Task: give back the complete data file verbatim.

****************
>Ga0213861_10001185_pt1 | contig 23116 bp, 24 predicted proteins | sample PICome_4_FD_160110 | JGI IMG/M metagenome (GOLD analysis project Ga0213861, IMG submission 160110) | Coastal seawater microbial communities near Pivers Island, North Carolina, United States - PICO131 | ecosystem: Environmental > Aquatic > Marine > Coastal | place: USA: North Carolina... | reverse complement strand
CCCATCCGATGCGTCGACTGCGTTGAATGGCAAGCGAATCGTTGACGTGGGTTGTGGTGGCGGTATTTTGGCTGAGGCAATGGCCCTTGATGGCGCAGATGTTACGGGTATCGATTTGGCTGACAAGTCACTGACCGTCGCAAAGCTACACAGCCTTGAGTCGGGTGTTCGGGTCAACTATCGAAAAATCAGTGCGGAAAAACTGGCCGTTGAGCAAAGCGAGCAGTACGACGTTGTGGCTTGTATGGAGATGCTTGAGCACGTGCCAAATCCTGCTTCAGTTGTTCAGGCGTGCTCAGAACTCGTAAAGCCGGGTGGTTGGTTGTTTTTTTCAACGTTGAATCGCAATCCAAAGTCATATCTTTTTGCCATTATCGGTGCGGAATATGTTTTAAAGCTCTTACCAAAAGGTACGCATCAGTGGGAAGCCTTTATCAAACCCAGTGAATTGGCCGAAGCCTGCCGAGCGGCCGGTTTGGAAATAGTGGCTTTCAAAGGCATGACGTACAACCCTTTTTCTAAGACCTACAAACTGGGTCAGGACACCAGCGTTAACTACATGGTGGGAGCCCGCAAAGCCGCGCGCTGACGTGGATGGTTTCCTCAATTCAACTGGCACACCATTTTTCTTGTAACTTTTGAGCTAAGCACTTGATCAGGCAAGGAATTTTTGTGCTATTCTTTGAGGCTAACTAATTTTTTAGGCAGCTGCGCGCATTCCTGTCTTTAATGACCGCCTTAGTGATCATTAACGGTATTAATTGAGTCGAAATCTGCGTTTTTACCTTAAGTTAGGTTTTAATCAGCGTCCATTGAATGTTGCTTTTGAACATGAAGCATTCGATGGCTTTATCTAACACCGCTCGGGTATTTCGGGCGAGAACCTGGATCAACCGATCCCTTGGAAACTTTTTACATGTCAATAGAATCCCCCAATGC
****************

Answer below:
>Ga0213861_10001185_pt1 | contig 23116 bp, 24 predicted proteins | sample PICome_4_FD_160110 | JGI IMG/M metagenome (GOLD analysis project Ga0213861, IMG submission 160110) | Coastal seawater microbial communities near Pivers Island, North Carolina, United States - PICO131 | ecosystem: Environmental > Aquatic > Marine > Coastal | place: USA: North Carolina... | reverse complement strand
CCCATCCGATGCGTCGACTGCGTTGAATGGCAAGCGAATCGTTGACGTGGGTTGTGGTGGCGGTATTTTGGCTGAGGCAATGGCCCTTGATGGCGCAGATGTTACGGGTATCGATTTGGCTGACAAGTCACTGACCGTCGCAAAGCTACACAGCCTTGAGTCGGGTGTTCGGGTCAACTATCGAAAAATCAGTGCGGAAAAACTGGCCGTTGAGCAAAGCGAGCAGTACGACGTTGTGGCTTGTATGGAGATGCTTGAGCACGTGCCAAATCCTGCTTCAGTTGTTCAGGCGTGCTCAGAACTCGTAAAGCCGGGTGGTTGGTTGTTTTTTTCAACGTTGAATCGCAATCCAAAGTCATATCTTTTTGCCATTATCGGTGCGGAATATGTTTTAAAGCTCTTACCAAAAGGTACGCATCAGTGGGAAGCCTTTATCAAACCCAGTGAATTGGCCGAAGCCTGCCGAGCGGCCGGTTTGGAAATAGTGGCTTTCAAAGGCATGACGTACAACCCTTTTTCTAAGACCTACAAACTGGGTCAGGACACCAGCGTTAACTACATGGTGGGAGCCCGCAAAGCCGCGCGCTGACGTGGATGGTTTCCTCAATTCAACTGGCACACCATTTTTCTTGTAACTTTTGAGCTAAGCACTTGATCAGGCAAGGAATTTTTGTGCTATTCTTTGAGGCTAACTAATTTTTTAGGCAGCTGCGCGCATTCCTGTCTTTAATGACCGCCTTAGTGATCATTAACGGTATTAATTGAGTCGAAATCTGCGTTTTTACCTTAAGTTAGGTTTTAATCAGCGTCCATTGAATGTTGCTTTTGAACATGAAGCATTCGATGGCTTTATCTAACACCGCTCGGGTATTTCGGGCGAGAACCTGGATCAACCGATCCCTTGGAAACTTTTTACATGTCAATAGAATCCCCCAATGC